Want to Know a Secret?--There Are No Secrets
These days, the once highly revered nuclear weapons lab at Los Alamos is the butt of jokes and investigations over the latest revelation--that top-secret files supposedly locked in the most secure of the lab's vaults simply vanished into thin air. Coming after a year of inflammatory headlines about the alleged theft of the "crown jewels" of nuclear weaponry by Wen Ho Lee, a Taiwan-born scientist who worked at the lab, the latest development has sent Congress into an investigative tizzy.
It's a good thing for Lee that he has been held in solitary confinement for most of the past year, obviously an ironclad alibi, or the government would probably be blaming him for the disappearance of the computer hard drives, which have been missing since April. Lee was the government's culprit of choice when it was trying to find out how a sketch of the top-secret W-88 nuclear warhead came into the possession of Beijing.
Forced to absolve Lee of that crime, the government hurriedly came up with the totally unrelated claim that Lee had mishandled classified material, a charge for which he faces a possible sentence of life imprisonment. Yet the accusations against Lee pale in comparison to the disclosure this week of the possible theft of the hard drives, which carry a far higher secrecy classification than the originally unclassified material Lee is said to have downloaded onto an unsecured computer.
This latest incident has sent Congress and the media into an orgy of panic over lost secrets that threaten US security, but this hysteria is unwarranted. The biggest secret to be discovered at the nuclear weapons lab is that there are no secrets. Security is lax at the labs because the labs are essentially make-work shops for scientists, who know full well that the further refinement of nuclear weapons is a pointless exercise. With the end of the cold war, they no longer have a plausible military mission.
Truth is, there haven't been any really good nuclear secrets to steal for some time, not since the Soviets exploded their first bomb half a century ago. After they, and the Chinese soon after, proved that they could play catch-up in the city-buster business, there really hasn't been much that's new. Once you can blow up a few million civilians, what else is a nuclear weapon to do?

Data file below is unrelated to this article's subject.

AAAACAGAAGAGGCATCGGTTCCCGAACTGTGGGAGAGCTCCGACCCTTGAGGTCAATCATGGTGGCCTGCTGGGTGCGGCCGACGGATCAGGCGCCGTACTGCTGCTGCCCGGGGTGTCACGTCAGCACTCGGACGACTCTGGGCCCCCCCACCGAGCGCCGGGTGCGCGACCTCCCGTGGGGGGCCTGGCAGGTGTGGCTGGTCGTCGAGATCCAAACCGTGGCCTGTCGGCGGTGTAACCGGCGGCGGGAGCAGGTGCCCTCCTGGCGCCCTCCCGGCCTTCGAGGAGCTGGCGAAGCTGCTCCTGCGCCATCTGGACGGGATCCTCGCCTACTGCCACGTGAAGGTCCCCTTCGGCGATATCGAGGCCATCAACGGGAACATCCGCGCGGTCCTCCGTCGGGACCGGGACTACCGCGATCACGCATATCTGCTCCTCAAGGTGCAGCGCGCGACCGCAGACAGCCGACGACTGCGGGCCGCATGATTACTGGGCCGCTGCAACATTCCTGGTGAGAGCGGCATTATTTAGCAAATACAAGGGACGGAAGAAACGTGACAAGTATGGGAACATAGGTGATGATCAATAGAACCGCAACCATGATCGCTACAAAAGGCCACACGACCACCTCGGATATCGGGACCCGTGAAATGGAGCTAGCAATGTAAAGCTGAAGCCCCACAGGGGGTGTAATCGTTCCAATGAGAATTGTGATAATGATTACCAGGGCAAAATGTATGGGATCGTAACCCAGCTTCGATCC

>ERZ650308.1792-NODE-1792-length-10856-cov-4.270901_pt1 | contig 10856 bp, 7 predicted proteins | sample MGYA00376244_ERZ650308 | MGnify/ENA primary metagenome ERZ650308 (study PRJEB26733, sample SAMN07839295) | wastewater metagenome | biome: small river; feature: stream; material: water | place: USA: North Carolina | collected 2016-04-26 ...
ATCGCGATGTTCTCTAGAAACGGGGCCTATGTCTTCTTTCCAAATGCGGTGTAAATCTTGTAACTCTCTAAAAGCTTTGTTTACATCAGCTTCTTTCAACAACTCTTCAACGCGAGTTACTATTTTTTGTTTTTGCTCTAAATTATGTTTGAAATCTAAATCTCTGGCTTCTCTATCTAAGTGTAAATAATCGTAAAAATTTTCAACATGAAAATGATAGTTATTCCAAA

The only legitimate work of the labs now is to make certain that the existing nuclear stockpiles throughout the world are safe, and that is information that the United States should be sharing freely with other nations that have such weapons.
That there are no secrets is hard for the weapons labs to admit to the public because it threatens their cachet, not to mention their funding. And as long as the cold war was on, the Pentagon could sustain the notion of a nuclear war-fighting scenario. Better weapons and delivery systems were needed to withstand an enemy first-strike with a survivable retaliatory power.
But that scenario is absurd in an era when our nuclear predominance is such that an effective first-strike against this nation simply is not plausible.
For decades, both sides went through a very costly charade of pretending to improve their weapons by finding some new purpose for them. Yet despite endless refinements, what one is left with is a weapon that has only one existing function: a blackmail device for terrorists. And that purpose can be accomplished just as well with one of the crude early versions of the bomb, the kind of bomb you don't need secrets to build. Plans for assembling a primitive weapon are widely available in the open literature and on the Internet. The secrets of Los Alamos deal with a sophistication in weapons design whose complexity is beyond the grasp and relevance of what a terrorist gang or nation would be up to.
The nuclear weapons labs should be shut down, for they serve no other purpose than to alarm Congress and distract it from the serious purpose of stopping the proliferation of nuclear material throughout the world. We no longer have any need for advanced nuclear weaponry, and the secrets of their design have become tokens of power useful only to excite us when some evil tribe is presumed to have stolen them.
Let's take all that money being spent on Los Alamos and the other weapons labs and spend it on buying up and destroying the huge stockpile of weapons-grade nuclear material that at this moment is passing through the sieve of the Russian border into the black market. That's the stuff that someday soon may be assembled as crude bombs and smuggled, with devastating consequences, into our own country.